Cultivating a healthy gut microbiome may be the most important goal we achieve to prevent and treat chronic disease. Here’s what I recommend for my patients:

Take Probiotics: Take Saccharomyces boulardii for diarrhea caused by antibiotics. Use Lactobacillus sporogenes. It is resistant to the acid bath in the stomach so is a powerful probiotic to help recolonize the gut. Research shows that probiotic supplements reduce IBS symptoms. No one type of probiotic is better than others. I recommend a high dose (at least 25 billion units) of a probiotic combination that includes Lactobacillus acidophilus, Lactobacillus plantarum, Lactobacillus rhamnosus, Bifidobacterium breve, Bifidobacterium lactis, Bifidobacterium longum, and Streptococcus thermophilus.

Increase Soluble Fiber and MACs: According to the research, wheat bran has the most beneficial effect. If you are wheat sensitive, this choice is not for you. Instead, expand your dietary choices to include quinoa, wild rice, millet, and legumes like lentils and black beans.

Take Prebiotics: Commercial prebiotics come in capsules or as powders you mix in water. For my patients with chronic fatigue syndrome and IBS, I always recommend including prebiotics along with probiotics. Prebiotics include inulin from Jerusalem Artichokes, Larch Arabinogalactans from Larch tree bark, and Beta Glucan from nutritional yeast.

Include Fermented Foods: Small amounts of naturally fermented plant-based foods consumed daily benefits your gut. Fermented foods include miso, tempeh, kimchi, sauerkraut, and Kombucha.

Increase Dietary Sources Of Short Chain Fatty Acids (cooked green bananas, sweet potatoes, ghee, apples): Ghee is rich in natural antioxidants and is composed primarily of short chain fatty acids. These short chain fatty acids are metabolized and used for energy by the liver, and help control metabolism, and inflammation. Short chain fatty acids are necessary tools for rebuilding the gut microbiome. The most useful food for restoring short chain fatty acids is green bananas (plantains).

Supplement With Butyrate: Sodium or calcium-magnesium butyrate is a short chain fatty acid necessary for gut health. In patients with dybiosis, one of the most frequent findings on a comprehensive stool test is a deficiency of butyrate. Getting your butyrate levels back to normal is important. High levels of butyrate slow cancer growth and support a robust gut microbiome. Take 300-600 mg daily.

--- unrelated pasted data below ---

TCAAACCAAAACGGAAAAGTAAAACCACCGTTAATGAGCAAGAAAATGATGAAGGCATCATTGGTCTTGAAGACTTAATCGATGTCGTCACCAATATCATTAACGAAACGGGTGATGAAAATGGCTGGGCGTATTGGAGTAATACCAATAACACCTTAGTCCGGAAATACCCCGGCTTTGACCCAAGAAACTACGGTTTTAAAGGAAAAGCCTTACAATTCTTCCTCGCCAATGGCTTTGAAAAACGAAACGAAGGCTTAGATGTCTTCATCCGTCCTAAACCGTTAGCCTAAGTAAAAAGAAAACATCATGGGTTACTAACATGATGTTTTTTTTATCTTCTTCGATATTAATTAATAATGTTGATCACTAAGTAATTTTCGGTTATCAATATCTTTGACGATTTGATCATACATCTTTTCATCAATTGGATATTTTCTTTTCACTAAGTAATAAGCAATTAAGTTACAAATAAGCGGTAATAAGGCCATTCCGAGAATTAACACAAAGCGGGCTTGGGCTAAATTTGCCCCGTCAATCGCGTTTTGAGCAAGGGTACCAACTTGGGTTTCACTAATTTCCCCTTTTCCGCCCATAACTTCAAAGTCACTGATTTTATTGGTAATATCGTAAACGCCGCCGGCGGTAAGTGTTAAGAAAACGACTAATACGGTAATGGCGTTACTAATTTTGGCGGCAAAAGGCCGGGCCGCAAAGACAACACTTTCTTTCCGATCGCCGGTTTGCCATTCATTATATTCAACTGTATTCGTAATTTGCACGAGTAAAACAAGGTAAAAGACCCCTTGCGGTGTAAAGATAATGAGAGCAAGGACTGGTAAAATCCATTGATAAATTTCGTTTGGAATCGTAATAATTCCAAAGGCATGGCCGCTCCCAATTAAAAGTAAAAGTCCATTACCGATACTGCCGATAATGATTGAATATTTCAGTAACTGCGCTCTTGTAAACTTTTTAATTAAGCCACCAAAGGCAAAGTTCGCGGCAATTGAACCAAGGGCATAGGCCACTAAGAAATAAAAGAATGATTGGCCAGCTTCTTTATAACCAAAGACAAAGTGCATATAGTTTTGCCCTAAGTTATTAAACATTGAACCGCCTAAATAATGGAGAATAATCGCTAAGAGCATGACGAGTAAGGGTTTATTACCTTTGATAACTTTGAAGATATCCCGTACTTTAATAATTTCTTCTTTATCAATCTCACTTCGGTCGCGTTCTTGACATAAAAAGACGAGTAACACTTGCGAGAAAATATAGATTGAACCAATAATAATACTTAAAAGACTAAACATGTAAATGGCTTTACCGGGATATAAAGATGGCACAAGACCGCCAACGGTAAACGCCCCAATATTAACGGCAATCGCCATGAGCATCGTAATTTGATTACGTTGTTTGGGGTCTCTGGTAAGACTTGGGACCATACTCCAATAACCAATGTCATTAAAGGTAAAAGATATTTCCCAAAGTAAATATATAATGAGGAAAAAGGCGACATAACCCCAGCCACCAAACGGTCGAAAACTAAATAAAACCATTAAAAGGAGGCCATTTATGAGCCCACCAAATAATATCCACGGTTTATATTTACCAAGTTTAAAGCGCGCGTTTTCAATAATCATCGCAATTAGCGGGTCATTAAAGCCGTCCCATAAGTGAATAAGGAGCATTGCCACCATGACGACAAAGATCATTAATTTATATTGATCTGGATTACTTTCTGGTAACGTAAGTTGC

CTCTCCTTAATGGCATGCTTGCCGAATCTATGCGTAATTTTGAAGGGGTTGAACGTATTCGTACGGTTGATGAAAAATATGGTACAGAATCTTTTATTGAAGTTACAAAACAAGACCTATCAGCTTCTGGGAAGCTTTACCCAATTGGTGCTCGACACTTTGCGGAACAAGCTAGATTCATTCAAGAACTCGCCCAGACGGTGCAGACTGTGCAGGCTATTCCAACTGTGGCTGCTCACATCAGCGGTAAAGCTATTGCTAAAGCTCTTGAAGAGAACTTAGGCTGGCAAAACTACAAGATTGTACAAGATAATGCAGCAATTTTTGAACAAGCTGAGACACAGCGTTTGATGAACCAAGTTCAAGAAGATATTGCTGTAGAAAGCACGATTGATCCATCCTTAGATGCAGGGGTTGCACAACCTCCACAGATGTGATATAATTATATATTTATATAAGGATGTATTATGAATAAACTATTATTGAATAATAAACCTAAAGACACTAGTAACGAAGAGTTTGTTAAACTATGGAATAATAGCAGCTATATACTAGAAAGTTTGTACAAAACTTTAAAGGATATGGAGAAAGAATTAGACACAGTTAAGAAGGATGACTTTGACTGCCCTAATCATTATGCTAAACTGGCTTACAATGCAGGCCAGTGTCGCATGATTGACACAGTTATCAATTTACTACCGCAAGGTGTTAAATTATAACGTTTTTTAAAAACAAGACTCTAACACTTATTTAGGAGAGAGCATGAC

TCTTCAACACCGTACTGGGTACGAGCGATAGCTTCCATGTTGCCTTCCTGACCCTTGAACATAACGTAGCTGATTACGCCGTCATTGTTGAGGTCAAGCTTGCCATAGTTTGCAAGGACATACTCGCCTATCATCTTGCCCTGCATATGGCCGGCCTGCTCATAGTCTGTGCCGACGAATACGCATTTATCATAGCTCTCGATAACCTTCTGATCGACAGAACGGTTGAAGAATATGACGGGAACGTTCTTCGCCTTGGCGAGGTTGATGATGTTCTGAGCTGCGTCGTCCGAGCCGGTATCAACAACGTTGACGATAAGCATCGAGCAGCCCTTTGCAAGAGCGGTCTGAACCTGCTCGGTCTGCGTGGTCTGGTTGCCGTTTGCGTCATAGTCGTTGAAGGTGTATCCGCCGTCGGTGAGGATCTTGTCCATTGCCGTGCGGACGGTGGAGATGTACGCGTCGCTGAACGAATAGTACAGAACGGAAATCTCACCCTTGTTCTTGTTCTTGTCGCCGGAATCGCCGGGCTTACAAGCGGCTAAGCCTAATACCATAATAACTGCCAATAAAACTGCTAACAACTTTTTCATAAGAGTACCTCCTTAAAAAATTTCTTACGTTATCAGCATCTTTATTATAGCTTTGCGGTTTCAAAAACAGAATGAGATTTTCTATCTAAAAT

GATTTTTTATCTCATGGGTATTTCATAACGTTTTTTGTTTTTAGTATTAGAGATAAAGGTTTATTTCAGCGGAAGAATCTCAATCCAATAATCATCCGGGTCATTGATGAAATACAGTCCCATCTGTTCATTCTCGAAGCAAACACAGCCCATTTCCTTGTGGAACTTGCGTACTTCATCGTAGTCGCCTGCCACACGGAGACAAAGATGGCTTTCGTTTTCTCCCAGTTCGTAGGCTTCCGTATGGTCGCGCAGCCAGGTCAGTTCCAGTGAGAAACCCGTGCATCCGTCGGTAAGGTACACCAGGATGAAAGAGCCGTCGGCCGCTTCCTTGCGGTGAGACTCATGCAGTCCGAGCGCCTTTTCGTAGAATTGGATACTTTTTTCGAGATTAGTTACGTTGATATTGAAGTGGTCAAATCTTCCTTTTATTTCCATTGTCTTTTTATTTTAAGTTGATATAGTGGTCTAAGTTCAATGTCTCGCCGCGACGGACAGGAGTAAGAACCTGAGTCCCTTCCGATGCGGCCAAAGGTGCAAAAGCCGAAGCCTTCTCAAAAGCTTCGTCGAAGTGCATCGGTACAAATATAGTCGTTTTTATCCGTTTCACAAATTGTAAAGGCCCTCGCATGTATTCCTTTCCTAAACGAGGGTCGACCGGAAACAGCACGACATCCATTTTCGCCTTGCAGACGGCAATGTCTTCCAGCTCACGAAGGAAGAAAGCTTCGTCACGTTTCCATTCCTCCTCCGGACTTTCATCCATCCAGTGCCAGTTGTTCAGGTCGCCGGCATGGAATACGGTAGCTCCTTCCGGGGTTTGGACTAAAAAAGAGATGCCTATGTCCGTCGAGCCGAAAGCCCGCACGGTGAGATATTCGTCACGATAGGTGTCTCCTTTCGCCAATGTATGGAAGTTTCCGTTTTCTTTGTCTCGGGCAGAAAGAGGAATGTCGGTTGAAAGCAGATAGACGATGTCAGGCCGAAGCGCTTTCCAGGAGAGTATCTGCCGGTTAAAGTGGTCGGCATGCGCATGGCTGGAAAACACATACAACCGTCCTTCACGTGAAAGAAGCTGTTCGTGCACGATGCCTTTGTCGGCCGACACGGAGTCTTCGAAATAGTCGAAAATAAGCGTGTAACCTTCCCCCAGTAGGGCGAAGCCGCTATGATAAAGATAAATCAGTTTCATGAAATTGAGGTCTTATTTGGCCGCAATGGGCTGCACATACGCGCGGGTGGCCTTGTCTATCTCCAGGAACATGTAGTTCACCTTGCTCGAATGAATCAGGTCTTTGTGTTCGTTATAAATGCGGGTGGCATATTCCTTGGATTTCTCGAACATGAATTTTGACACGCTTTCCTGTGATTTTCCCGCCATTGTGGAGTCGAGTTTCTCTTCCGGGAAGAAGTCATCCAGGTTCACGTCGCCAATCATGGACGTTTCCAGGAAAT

Some day, we’ll be wiser. Doctors will prescribe fewer antibiotics, reserving the most powerful ones for life-threatening infections. If antibiotics are necessary, patients will take specific gut-protective drugs along with antibiotics, followed by recommendations for a gut-friendly dietary and a prescription for symbiotics – combinations of prebiotics and probiotics. We may even learn to bioengineer our gut ecosystem back to balance with designer microbial cocktails.

Wiser may mean living like a native, finding balance with nature without and within, eating a plant-based diet, including superfoods included fermented products, organic gardening, and alternative technologies and therapies to keep us healthy. We’ll respect the laws of coevolution between humans and microbes.

We need a complete rethink in our understanding of nature and how we use technology, not just overuse of antibiotics. It’s a citizen revolution, and we’re doing it now. I encourage you to take part in restoring planetary balance by rebuilding your gut microbiome.

Dr. J. E. Williams


Dr. Williams is a pioneer in integrative and functional medicine, the author of six books, and a practicing clinician with over 100,000 patient visits. His areas of interest include longevity and viral immunity. Formerly from San Diego, he now resides in Sarasota, Florida and practices at the Florida Integrative Medical Center. He teaches at NOVA Southeastern University and Emperor’s College of Oriental Medicine.